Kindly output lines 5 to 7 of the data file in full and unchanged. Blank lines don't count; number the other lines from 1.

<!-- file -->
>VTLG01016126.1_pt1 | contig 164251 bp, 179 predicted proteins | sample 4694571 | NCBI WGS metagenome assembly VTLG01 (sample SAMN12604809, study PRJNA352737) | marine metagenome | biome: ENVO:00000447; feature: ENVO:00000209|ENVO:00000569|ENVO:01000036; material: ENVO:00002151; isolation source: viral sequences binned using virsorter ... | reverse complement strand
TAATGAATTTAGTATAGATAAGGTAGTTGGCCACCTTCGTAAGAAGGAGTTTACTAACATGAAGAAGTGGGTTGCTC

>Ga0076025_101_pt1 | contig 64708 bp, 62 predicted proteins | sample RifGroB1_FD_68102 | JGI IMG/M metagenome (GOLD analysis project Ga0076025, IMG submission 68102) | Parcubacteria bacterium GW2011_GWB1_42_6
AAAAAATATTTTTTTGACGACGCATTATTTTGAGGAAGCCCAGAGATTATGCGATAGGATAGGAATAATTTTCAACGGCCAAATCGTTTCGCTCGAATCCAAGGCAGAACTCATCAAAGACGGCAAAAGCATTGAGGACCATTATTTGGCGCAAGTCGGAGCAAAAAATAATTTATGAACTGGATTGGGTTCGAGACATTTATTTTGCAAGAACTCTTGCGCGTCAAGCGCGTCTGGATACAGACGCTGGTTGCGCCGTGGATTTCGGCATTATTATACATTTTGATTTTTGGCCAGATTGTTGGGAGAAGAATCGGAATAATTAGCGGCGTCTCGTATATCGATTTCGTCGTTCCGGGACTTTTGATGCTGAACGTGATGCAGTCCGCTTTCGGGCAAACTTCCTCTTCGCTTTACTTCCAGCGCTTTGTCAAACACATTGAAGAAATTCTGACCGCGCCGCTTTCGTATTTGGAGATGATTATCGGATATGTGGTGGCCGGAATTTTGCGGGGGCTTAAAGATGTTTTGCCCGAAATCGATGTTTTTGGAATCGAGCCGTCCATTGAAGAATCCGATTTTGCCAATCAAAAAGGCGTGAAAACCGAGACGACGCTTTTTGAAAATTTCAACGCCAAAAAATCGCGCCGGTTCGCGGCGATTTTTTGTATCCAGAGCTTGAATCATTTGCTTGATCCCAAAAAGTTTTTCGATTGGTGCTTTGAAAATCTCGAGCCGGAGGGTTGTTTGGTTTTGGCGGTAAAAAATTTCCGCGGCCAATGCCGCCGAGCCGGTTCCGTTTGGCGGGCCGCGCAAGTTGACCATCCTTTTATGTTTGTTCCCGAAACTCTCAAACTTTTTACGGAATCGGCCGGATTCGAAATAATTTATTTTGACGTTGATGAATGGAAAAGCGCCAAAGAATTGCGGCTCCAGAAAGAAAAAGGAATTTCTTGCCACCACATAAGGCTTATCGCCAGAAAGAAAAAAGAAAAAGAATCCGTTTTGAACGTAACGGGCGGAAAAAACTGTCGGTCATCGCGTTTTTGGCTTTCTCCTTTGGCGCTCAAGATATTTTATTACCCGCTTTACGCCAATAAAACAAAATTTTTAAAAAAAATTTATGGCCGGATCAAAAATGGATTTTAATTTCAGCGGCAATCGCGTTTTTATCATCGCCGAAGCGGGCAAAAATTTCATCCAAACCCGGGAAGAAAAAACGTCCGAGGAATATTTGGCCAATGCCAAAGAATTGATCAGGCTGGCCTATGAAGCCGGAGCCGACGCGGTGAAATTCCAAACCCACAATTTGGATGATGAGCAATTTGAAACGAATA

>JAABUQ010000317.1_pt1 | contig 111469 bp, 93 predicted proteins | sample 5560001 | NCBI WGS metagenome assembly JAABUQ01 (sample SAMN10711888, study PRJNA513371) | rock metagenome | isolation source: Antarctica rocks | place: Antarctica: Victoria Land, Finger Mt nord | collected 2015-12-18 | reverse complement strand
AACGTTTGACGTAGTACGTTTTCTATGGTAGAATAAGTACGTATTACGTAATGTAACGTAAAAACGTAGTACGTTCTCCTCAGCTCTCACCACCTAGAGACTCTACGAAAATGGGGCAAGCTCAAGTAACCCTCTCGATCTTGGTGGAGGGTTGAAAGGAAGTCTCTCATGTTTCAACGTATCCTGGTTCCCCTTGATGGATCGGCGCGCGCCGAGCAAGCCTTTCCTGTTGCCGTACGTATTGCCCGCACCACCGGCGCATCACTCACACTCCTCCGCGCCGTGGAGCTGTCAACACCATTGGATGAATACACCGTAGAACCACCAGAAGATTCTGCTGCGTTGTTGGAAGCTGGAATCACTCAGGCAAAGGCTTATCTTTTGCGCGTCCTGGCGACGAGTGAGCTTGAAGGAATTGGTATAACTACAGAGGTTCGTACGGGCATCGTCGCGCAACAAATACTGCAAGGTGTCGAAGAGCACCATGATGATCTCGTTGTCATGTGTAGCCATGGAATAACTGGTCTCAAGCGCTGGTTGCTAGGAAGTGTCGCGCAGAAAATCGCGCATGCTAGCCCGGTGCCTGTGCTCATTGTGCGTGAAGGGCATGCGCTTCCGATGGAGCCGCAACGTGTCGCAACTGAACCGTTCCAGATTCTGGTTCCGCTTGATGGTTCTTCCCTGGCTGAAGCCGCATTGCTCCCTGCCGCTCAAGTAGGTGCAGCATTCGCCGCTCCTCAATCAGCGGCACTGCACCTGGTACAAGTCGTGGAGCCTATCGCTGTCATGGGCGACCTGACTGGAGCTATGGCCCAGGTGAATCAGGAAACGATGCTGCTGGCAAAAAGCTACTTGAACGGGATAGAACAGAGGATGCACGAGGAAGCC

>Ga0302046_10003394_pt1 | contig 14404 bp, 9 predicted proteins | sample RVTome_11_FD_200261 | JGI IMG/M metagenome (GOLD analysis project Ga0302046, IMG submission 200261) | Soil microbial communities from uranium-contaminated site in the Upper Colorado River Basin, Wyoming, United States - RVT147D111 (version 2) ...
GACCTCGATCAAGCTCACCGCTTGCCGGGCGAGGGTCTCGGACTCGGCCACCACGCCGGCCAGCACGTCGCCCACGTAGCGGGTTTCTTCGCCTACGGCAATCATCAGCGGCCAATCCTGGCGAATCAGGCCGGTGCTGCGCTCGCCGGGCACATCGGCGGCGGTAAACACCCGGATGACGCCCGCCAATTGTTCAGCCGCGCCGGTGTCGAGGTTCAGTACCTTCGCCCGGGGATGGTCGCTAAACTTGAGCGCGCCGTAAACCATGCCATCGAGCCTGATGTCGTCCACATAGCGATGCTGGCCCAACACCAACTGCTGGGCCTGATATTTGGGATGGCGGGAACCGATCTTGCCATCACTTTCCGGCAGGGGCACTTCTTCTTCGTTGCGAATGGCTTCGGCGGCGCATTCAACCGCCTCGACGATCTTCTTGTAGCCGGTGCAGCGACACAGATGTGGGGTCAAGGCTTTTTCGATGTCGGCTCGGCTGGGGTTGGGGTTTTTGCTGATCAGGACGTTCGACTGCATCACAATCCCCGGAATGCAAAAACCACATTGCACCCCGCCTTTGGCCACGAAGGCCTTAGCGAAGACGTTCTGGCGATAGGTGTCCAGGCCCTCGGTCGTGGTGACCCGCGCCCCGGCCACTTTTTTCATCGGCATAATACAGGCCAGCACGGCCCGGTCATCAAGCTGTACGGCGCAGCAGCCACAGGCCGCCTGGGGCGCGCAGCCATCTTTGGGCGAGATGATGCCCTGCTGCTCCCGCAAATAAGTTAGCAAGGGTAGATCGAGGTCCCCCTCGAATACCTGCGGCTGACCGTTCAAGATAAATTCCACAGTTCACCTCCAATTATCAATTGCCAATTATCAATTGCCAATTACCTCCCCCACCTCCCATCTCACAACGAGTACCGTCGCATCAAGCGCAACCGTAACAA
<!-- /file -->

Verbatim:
>JAABUQ010000317.1_pt1 | contig 111469 bp, 93 predicted proteins | sample 5560001 | NCBI WGS metagenome assembly JAABUQ01 (sample SAMN10711888, study PRJNA513371) | rock metagenome | isolation source: Antarctica rocks | place: Antarctica: Victoria Land, Finger Mt nord | collected 2015-12-18 | reverse complement strand
AACGTTTGACGTAGTACGTTTTCTATGGTAGAATAAGTACGTATTACGTAATGTAACGTAAAAACGTAGTACGTTCTCCTCAGCTCTCACCACCTAGAGACTCTACGAAAATGGGGCAAGCTCAAGTAACCCTCTCGATCTTGGTGGAGGGTTGAAAGGAAGTCTCTCATGTTTCAACGTATCCTGGTTCCCCTTGATGGATCGGCGCGCGCCGAGCAAGCCTTTCCTGTTGCCGTACGTATTGCCCGCACCACCGGCGCATCACTCACACTCCTCCGCGCCGTGGAGCTGTCAACACCATTGGATGAATACACCGTAGAACCACCAGAAGATTCTGCTGCGTTGTTGGAAGCTGGAATCACTCAGGCAAAGGCTTATCTTTTGCGCGTCCTGGCGACGAGTGAGCTTGAAGGAATTGGTATAACTACAGAGGTTCGTACGGGCATCGTCGCGCAACAAATACTGCAAGGTGTCGAAGAGCACCATGATGATCTCGTTGTCATGTGTAGCCATGGAATAACTGGTCTCAAGCGCTGGTTGCTAGGAAGTGTCGCGCAGAAAATCGCGCATGCTAGCCCGGTGCCTGTGCTCATTGTGCGTGAAGGGCATGCGCTTCCGATGGAGCCGCAACGTGTCGCAACTGAACCGTTCCAGATTCTGGTTCCGCTTGATGGTTCTTCCCTGGCTGAAGCCGCATTGCTCCCTGCCGCTCAAGTAGGTGCAGCATTCGCCGCTCCTCAATCAGCGGCACTGCACCTGGTACAAGTCGTGGAGCCTATCGCTGTCATGGGCGACCTGACTGGAGCTATGGCCCAGGTGAATCAGGAAACGATGCTGCTGGCAAAAAGCTACTTGAACGGGATAGAACAGAGGATGCACGAGGAAGCC

>Ga0302046_10003394_pt1 | contig 14404 bp, 9 predicted proteins | sample RVTome_11_FD_200261 | JGI IMG/M metagenome (GOLD analysis project Ga0302046, IMG submission 200261) | Soil microbial communities from uranium-contaminated site in the Upper Colorado River Basin, Wyoming, United States - RVT147D111 (version 2) ...